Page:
Q. What is your favorite book and why? 

A. I find I return again and again to The Odyssey. When I first read Homer’s masterpiece as a boy, I was shocked that Odysseus actually arrives back home halfway through the story. I began to understand that even once back in Ithaca, his journey continues as he tries to reclaim his family and his throne. I was also struck with the sense that Penelope, his wife, has been on a journey, too, during his absence even though she sleeps every night in a bed rooted to the earth.

Q. Have you ever been in Italy?

A. My grandparents were from Salerno and my wife’s grandmother came from Viareggio, so we have visited Italy a number of times. In fact, one chapter in Silence describes a dinner my wife and I had in Florence when we were very young. New Orleans is famous for its great restaurants, so when my daughter was about to turn sixteen, I told her that we would celebrate her birthday in any restaurant she’d like. The smart girl responded, “A restaurant in Venice.” So we celebrated her birthday in a charming trattoria overlooking a Venetian canal.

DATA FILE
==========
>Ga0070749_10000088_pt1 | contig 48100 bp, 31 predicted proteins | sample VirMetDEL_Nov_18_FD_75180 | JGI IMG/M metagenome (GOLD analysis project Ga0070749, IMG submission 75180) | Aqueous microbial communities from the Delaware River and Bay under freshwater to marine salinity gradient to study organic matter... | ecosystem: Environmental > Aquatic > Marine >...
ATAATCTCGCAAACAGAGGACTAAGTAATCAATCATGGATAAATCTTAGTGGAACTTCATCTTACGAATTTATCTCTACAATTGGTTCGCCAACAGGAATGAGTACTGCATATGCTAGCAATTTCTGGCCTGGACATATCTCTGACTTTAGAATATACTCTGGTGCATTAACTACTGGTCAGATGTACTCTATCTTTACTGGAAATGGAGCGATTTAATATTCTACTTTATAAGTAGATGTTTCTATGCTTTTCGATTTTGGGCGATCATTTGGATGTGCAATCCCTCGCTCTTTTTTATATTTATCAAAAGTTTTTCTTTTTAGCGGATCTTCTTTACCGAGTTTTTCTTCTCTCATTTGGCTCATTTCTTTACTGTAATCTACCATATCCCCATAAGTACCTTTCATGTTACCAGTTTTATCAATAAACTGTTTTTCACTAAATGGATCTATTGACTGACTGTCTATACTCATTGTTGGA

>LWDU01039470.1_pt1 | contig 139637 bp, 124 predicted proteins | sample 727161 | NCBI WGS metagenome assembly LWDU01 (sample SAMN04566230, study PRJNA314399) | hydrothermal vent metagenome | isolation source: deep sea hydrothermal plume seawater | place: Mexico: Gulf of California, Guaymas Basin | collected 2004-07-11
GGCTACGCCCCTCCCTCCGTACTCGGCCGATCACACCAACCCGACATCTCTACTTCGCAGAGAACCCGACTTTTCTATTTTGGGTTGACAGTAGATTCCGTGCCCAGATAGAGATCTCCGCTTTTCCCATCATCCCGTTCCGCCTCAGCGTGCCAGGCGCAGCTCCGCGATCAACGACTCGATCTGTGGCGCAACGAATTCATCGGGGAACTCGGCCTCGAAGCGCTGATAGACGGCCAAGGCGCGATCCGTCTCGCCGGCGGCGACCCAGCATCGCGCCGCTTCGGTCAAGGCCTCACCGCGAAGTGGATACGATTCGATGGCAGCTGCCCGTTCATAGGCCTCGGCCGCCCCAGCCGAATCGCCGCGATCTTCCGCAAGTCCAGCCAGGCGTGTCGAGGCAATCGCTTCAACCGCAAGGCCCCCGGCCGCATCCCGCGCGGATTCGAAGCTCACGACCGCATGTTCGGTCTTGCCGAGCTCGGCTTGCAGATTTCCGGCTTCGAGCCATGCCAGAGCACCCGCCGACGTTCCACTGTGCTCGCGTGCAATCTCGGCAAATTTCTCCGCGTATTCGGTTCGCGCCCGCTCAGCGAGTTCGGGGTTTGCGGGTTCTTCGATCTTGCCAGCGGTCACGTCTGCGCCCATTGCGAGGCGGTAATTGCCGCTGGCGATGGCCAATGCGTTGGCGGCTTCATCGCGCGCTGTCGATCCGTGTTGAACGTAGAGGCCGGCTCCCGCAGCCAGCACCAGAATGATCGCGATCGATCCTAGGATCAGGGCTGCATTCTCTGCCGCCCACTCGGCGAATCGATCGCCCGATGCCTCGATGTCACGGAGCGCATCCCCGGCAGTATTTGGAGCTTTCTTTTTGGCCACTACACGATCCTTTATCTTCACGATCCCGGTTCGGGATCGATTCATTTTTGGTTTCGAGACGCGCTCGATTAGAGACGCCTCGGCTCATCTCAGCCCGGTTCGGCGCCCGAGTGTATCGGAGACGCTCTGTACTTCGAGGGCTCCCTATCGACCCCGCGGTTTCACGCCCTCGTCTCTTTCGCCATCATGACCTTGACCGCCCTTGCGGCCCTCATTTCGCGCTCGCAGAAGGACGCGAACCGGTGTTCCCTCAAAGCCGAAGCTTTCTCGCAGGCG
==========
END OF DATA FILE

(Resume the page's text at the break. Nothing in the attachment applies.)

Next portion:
Q. What is your next project?

A. I have finished a new play, The Trouble with White People, that will premiere in the U.S. in 2019, and I am completing a new novel as well as a new collection of short stories. I’m also co-editing a collection of interviews with writers. And I’m trying not to write essays about politics—but considering the political situation in the U.S. at the moment, I’m afraid that intention will not last much longer.